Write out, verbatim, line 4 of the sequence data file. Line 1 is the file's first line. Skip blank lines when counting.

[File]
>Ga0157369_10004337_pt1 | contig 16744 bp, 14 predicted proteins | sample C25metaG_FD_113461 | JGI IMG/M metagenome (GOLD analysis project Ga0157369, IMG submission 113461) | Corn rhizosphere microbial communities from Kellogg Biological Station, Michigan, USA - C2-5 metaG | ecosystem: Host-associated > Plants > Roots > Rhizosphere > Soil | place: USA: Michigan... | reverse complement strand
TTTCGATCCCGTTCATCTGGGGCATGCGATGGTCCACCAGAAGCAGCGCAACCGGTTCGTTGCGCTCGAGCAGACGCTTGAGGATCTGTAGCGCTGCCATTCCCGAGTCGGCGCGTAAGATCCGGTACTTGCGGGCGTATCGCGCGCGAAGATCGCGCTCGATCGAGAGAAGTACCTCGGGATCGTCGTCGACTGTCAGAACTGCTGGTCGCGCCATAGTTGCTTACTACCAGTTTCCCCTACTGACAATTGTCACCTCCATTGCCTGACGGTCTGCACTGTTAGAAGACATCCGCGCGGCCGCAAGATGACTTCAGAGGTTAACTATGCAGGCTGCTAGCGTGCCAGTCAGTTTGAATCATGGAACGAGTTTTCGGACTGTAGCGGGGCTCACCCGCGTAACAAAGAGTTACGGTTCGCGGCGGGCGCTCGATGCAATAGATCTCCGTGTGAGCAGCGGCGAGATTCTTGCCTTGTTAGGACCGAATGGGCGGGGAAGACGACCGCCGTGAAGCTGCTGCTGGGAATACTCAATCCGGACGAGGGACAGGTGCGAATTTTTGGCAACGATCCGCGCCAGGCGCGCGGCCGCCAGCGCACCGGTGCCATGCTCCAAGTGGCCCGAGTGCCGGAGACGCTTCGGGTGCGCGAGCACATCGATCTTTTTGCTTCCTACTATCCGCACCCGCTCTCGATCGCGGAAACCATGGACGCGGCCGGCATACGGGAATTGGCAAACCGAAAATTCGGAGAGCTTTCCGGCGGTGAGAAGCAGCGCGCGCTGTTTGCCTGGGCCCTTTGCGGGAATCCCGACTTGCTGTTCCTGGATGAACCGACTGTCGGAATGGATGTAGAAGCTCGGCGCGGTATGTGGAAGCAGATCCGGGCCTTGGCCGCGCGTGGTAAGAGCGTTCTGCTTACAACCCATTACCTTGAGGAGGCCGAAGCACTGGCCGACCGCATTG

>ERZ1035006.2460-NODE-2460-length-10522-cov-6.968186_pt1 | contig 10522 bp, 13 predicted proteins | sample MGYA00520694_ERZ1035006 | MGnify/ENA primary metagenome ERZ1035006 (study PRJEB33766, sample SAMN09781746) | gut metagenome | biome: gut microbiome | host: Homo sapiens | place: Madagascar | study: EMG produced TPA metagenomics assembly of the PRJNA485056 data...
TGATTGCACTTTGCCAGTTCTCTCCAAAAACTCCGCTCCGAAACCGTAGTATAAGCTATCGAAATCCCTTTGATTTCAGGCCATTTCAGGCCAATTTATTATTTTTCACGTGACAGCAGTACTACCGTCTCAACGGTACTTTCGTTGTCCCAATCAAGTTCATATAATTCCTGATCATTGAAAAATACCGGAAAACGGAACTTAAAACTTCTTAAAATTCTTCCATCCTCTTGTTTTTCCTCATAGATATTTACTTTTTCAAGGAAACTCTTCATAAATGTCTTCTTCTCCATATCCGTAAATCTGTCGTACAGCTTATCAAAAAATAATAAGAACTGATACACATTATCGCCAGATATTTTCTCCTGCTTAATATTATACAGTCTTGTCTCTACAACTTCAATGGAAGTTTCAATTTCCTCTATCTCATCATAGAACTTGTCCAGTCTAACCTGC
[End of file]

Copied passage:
TGATTGCACTTTGCCAGTTCTCTCCAAAAACTCCGCTCCGAAACCGTAGTATAAGCTATCGAAATCCCTTTGATTTCAGGCCATTTCAGGCCAATTTATTATTTTTCACGTGACAGCAGTACTACCGTCTCAACGGTACTTTCGTTGTCCCAATCAAGTTCATATAATTCCTGATCATTGAAAAATACCGGAAAACGGAACTTAAAACTTCTTAAAATTCTTCCATCCTCTTGTTTTTCCTCATAGATATTTACTTTTTCAAGGAAACTCTTCATAAATGTCTTCTTCTCCATATCCGTAAATCTGTCGTACAGCTTATCAAAAAATAATAAGAACTGATACACATTATCGCCAGATATTTTCTCCTGCTTAATATTATACAGTCTTGTCTCTACAACTTCAATGGAAGTTTCAATTTCCTCTATCTCATCATAGAACTTGTCCAGTCTAACCTGC